Someone is bound to get 55170-054 tattooed on their arm any day now. In fact, I wouldn't be surprised to see it used in some sort of commercial. In the same way 24601 was ubiquitously used during it's heyday, 55170-054 will come around. If you have no clue what I'm talking about, e-mail me and I'll bring you up to speed.
Someone asked me the other day why I wasn't reviewing any new dance music lately. The honest answer is there isn't much out there worth talking about right now. Every genre has it's ebb and flow. Sure, there are plenty of new dark trancy (read: crap) songs out, but this DJ isn't touching any of them.
September of 2003 saw the debut of the young vocal artist Joss Stone on 'The Soul Sessions', a brilliant cover album of soul songs from back in the day. It was her first studio effort but only a stopping point along the way. Rejuvenating the concept of a Soul singer, Joss is beginning to take center stage as the newest old-school sound out there.
In a much anticipated release of her full talents 'Mind, Body and Soul' has finally hit the shelves. This time around, Joss is not only the lead vocalist on the album, she's the lead writer for nearly every track.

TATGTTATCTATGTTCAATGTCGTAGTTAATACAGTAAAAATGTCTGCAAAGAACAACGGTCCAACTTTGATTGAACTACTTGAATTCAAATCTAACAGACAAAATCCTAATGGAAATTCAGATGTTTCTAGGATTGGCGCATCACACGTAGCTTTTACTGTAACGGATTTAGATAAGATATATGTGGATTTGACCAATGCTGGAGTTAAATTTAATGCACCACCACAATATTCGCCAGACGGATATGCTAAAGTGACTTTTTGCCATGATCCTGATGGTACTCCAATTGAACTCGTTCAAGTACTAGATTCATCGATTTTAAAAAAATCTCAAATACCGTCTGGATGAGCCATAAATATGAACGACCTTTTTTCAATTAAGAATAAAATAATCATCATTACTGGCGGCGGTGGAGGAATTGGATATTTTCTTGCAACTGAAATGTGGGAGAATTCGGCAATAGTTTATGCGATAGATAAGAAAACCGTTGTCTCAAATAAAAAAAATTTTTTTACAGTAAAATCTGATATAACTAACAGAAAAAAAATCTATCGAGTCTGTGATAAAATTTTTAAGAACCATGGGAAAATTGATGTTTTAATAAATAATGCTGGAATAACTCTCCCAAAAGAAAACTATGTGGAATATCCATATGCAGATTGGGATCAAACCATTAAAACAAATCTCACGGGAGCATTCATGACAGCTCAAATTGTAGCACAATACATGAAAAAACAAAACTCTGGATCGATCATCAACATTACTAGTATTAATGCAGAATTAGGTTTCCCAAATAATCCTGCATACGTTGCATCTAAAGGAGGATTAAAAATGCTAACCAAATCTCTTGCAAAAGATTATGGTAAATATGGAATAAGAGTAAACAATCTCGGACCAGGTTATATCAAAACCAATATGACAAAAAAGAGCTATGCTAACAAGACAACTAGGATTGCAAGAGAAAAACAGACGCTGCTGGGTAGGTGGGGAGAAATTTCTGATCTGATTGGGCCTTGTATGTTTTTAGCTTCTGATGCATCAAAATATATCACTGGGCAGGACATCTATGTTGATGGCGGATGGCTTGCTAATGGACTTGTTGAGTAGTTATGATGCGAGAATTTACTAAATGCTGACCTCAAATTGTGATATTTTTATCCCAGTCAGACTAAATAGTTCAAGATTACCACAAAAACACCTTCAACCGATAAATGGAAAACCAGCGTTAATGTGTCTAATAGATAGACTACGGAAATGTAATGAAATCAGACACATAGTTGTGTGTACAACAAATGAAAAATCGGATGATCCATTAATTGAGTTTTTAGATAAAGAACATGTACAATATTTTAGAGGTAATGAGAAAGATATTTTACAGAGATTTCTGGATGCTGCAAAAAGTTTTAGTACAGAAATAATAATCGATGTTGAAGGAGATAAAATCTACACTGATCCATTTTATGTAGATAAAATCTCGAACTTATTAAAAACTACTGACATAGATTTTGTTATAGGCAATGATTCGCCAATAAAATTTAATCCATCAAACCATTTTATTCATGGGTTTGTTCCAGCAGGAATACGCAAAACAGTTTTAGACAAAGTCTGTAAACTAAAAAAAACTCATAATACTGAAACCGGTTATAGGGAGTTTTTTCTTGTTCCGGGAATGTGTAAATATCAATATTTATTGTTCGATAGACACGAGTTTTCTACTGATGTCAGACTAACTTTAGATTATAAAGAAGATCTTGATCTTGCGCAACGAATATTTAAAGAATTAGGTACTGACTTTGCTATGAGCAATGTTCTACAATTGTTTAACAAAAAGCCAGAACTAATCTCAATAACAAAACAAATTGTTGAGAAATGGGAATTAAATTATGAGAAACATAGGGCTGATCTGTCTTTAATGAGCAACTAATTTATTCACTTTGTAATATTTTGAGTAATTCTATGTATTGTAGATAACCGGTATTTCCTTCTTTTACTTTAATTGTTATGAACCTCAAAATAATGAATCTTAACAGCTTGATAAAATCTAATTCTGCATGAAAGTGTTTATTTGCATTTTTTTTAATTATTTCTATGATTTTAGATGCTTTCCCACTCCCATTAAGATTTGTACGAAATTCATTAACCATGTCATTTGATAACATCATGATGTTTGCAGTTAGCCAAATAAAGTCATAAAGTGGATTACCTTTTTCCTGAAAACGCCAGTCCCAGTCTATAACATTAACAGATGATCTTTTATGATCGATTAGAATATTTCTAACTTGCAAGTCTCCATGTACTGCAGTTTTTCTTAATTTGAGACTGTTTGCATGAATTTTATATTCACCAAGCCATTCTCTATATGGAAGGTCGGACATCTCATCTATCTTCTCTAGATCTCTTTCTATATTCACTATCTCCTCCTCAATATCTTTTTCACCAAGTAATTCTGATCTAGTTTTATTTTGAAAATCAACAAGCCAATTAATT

'You Had Me', the first single released from the album, is nowhere near indicative of the great music found on 'Mind, Body and Soul'. It's a poor choice for the debut single, but what it lacks in originality it makes up for by showcasing Joss Stone's dynamic vocals.
The first track 'Right To Be Wrong' is THE distillation of her style, both vocally and lyrically. Sultry and full of emotion, this is the kind of singing you expect from a woman well past the springtime of her life. Yet somehow, Joss' 17 year old spirit captures the nuances of pain, loneliness, contentment and happiness without missing a beat.
The album as a whole, while not the greatest of lyrical achievements, is a fantastic example of the potentially huge career Joss Stone has ahead of her. If she can tap into the emotions of life at this young age, the sky is the only limit from here.
In my spotlight for this album, I found myself stuck on the track 'Killing Time'. Like the true Soul hits of the past, this one starts simple and builds into a symphony of horns, Rhodes organ, piano, and the hollerin' lead vocals, full of emotion. There's even a quintet of backup singers (that's five women behind her!), including the fabulous Betty Wright. I don't know about you, but it's been a dream of mine to sing with five soulful divas behind me. Someday it'll happen. Until then, I have Joss Stone's 'Killin Time'. Trust.
Killin' time with you in 4/4,